“Of the Earth” Exhibit Showcases Cherokee Agricultural Practices

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Special exhibit on display at Cherokee National Prison Museum

Published July 12, 2016

TAHLEQUAH — Throughout history, Cherokees have always placed a high priority on their relationship with the Earth and emphasized the importance of being good stewards of the land.

A new exhibit at the Cherokee National Prison Museum showcases that relationship while featuring Cherokee agricultural practices from pre-removal to present day. “Of the Earth” runs July 15 through November 1. Free admission will be offered on opening day.

The special exhibit features information on a variety of crops, including corn, squash and beans. These crops are also known as the Three Sisters, which are historically the most important throughout Cherokee history. Other crops include pumpkins, apples, grapes, peaches and wild onions.

The Cherokee National Prison Museum was selected to host the exhibit, as it once featured a large garden where prisoners tended to its care. This was an important aspect of the prison, as it was used for prisoner reform and teaching life skills, as opposed to punishment.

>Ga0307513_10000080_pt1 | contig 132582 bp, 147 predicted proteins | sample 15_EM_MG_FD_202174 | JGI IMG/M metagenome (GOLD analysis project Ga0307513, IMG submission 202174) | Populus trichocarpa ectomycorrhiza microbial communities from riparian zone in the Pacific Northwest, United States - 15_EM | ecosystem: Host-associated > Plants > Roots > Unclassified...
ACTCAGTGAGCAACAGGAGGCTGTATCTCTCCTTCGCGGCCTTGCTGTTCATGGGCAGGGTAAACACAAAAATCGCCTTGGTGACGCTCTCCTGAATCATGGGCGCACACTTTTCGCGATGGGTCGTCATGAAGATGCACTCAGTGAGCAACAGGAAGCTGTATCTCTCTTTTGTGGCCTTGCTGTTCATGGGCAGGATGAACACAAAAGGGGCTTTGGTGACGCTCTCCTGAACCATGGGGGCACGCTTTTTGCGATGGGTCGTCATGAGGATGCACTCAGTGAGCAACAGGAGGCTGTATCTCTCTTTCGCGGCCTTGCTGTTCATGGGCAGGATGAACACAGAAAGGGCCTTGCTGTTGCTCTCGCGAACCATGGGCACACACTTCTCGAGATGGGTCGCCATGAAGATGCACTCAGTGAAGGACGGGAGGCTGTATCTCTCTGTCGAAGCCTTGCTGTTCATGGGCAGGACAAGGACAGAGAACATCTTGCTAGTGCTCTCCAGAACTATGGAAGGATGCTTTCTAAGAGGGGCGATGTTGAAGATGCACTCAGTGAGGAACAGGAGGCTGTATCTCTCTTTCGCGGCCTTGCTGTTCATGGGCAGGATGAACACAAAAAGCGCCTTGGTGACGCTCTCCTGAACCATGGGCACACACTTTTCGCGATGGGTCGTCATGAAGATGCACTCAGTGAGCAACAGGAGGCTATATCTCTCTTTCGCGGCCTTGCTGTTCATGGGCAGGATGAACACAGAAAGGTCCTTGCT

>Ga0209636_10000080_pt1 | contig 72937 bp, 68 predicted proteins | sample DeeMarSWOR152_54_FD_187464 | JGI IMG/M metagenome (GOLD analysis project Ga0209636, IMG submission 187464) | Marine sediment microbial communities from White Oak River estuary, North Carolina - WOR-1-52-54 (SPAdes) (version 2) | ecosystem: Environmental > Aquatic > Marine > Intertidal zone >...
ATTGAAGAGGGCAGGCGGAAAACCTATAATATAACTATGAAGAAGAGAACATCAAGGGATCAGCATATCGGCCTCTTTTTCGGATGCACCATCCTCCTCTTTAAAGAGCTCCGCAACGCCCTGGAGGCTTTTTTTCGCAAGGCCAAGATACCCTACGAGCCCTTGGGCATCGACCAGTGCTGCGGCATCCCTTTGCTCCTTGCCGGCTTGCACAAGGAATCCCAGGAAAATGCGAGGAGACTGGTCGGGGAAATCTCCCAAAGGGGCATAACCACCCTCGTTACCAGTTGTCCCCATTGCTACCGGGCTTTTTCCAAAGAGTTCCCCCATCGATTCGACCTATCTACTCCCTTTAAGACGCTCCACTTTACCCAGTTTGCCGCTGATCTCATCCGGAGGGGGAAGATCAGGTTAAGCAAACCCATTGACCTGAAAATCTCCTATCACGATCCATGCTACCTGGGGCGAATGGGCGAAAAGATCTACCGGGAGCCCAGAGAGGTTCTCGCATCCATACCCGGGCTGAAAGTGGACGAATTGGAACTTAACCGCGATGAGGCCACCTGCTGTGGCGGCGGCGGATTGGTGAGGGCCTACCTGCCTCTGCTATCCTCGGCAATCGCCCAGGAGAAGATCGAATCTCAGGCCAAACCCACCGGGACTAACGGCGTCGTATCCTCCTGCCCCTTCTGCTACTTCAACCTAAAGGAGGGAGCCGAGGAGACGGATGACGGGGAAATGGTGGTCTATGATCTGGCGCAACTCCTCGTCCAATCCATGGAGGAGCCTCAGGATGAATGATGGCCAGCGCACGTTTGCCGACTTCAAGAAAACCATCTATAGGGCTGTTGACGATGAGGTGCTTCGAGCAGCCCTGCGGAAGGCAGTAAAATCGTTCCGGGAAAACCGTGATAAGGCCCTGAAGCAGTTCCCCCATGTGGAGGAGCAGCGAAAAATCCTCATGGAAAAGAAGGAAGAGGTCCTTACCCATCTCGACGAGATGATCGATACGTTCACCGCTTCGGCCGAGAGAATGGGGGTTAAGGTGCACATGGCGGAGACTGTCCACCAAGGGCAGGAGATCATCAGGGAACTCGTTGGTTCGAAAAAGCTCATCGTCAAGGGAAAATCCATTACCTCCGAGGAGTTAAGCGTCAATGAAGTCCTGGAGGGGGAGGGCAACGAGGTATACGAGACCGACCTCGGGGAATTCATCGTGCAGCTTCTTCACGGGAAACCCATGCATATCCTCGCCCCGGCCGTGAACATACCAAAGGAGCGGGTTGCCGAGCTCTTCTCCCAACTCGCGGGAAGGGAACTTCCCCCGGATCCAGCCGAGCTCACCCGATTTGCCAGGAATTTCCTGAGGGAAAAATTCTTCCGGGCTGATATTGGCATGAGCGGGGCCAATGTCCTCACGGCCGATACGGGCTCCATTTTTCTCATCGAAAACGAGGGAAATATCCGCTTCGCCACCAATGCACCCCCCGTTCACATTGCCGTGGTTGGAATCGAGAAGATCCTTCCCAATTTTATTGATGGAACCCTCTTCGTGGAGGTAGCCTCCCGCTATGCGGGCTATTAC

The Cherokee National Prison was the only penitentiary building in Indian Territory from 1875 to 1901. It housed sentenced and accused prisoners from throughout the territory. The interpretive site and museum give visitors an idea about how law and order operated in Indian Territory. The site features a working blacksmith area and reconstructed gallows, exhibits about famous prisoners and daring escapes, local outlaws and Cherokee patriots, jail cells and more. The Cherokee National Prison Museum is located at 124 East Choctaw Street in Tahlequah.

Cherokee Nation museums are open Tuesday through Saturday, 10 a.m. to 4 p.m.

For information on Cherokee Nation Cultural Tourism, including museum operations, please call (877) 779-6977 or visit www.VisitCherokeeNation.com

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This BBSNews article was syndicated from Native News Online, and written by Native News Online Staff. Read the original article here.